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|I.M. Sechenov First Moscow State Medical University, Russia|
|ScientificTracks Abstracts: J Tissue Sci Eng|
|Statement of the Problem: To date, numerous achievements in personalized medicine, i.e., medicine based on an individual approach to each clinical case have significantly increased possibilities in reconstructive and replacement surgery. Personalization of treatment is crucial to raise the efficacy of tissue restoration and to reduce the risk of side effects. One of the strategies in reconstructive therapy is based on tissue engineering methods, which allow the restoration of tissue integrity and functions and use porous biodegradable matrices. These matrices become a substrate for progenitor cell adhesion and stimulate reparative processes within recipient’s tissues. Methodology & Theoretical Orientation: Success in the development of cell-laden matrices was achieved in bone tissue regeneration when high-strength and chemically stable 3D matrices were fabricated via two-photon polymerization (2PP) and applied. This technique allows the use of a large material variety for scaffold fabrication with the possibility of controlling accurately their microarchitecture and surface roughness to increase matrix functionality. Moreover, the use of 2PP in combination with other microfabrication methods can significantly increase the reproduction rate of tailor-made scaffolds and make the application of even more different materials possible. The 2PP structure functionalization permits us to deposit and to control the release of biologically active compounds and drugs. Conclusion & Significance: Thus, the 2PP technique enables the personalized fabrication of tailor-made cell-laden matrices, which reproduce native tissue architectonics and the translation of its use into clinical practice.|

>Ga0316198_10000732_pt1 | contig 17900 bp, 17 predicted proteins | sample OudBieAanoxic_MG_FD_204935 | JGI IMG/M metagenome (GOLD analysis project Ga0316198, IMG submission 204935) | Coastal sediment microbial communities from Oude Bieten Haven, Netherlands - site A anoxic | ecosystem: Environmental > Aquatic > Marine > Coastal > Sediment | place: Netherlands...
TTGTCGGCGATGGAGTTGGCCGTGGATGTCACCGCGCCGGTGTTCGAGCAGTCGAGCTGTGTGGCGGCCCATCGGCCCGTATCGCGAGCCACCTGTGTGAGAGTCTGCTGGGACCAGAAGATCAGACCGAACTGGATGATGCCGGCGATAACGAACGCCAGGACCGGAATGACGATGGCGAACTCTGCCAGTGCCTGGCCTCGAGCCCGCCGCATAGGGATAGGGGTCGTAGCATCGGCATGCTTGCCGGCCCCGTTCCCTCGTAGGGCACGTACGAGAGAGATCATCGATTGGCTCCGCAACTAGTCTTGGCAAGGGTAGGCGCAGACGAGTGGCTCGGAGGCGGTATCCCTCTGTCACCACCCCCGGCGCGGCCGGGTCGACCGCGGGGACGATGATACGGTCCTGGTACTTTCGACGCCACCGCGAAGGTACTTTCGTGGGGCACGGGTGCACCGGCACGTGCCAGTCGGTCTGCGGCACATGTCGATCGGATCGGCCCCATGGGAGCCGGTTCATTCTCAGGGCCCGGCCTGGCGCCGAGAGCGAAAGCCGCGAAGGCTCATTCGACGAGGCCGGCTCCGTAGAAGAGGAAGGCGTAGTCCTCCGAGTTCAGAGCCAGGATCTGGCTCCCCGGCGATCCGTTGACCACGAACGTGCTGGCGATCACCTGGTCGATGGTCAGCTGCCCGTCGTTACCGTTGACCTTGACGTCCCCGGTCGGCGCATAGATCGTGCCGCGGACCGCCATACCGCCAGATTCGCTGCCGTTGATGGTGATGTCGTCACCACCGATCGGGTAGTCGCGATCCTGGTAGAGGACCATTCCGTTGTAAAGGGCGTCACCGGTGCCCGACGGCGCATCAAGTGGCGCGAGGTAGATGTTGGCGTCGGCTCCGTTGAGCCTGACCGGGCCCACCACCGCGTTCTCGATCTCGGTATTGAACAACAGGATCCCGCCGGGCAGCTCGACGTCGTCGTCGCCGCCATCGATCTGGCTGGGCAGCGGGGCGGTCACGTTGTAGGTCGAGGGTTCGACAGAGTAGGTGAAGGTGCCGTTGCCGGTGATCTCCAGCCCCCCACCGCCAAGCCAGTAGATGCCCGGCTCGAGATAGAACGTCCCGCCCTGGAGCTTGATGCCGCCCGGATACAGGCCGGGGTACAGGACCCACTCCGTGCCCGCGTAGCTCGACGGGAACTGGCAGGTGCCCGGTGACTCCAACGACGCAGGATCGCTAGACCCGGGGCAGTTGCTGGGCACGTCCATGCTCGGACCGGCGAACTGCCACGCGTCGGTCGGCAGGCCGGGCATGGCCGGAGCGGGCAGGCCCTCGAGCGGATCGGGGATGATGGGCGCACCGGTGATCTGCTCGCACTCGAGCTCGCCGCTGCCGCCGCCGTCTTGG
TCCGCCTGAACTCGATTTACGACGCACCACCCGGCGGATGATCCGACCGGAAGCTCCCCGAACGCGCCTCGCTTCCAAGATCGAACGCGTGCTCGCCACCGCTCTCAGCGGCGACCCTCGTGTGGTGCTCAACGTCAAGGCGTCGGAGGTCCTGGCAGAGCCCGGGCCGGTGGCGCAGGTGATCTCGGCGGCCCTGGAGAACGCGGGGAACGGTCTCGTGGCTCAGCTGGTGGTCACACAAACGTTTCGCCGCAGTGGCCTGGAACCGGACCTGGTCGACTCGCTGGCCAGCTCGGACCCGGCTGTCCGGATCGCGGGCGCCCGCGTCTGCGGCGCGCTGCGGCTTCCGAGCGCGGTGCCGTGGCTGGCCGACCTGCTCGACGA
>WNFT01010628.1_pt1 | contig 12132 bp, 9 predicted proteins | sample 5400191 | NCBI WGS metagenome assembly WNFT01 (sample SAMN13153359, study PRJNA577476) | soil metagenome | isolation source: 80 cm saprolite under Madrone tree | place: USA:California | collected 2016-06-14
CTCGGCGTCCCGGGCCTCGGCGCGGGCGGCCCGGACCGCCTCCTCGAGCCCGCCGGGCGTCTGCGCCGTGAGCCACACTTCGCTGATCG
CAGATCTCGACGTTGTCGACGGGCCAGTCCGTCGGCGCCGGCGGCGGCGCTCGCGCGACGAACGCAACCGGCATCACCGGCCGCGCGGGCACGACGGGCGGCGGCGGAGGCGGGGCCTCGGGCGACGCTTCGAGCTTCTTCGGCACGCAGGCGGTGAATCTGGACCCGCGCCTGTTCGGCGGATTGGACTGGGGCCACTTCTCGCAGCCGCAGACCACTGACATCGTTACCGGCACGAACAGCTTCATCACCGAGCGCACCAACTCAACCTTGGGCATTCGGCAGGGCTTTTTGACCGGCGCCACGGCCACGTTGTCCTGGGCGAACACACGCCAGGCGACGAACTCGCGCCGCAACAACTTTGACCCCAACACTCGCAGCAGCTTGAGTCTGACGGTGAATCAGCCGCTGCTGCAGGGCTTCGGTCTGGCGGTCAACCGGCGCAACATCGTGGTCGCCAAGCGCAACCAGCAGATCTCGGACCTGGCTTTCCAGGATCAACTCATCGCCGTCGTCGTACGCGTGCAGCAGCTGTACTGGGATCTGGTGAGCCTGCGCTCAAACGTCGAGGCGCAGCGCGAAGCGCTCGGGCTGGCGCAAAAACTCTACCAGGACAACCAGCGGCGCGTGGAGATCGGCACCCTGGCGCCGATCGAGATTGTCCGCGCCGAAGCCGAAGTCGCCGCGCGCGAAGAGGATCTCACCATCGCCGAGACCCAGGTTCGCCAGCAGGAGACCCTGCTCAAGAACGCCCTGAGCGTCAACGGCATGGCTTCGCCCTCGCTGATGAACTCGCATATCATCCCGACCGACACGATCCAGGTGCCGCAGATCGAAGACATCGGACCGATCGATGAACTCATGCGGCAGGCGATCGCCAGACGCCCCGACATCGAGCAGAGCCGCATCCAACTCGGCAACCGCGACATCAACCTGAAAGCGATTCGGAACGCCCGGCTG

Peter Timashev has worked on the development of novel biodegradable polymers and hybrid and ceramic biocompatible materials for laser additive technologies. His studies, which discuss the 2PP formation of 3D scaffolds inducing the osteogenic differentiation of stem cells, their mechanical and surface features and in vivo fluorescent imaging of their degradation rates, underlie the development of laser-induced structure formation for bone tissue engineering.
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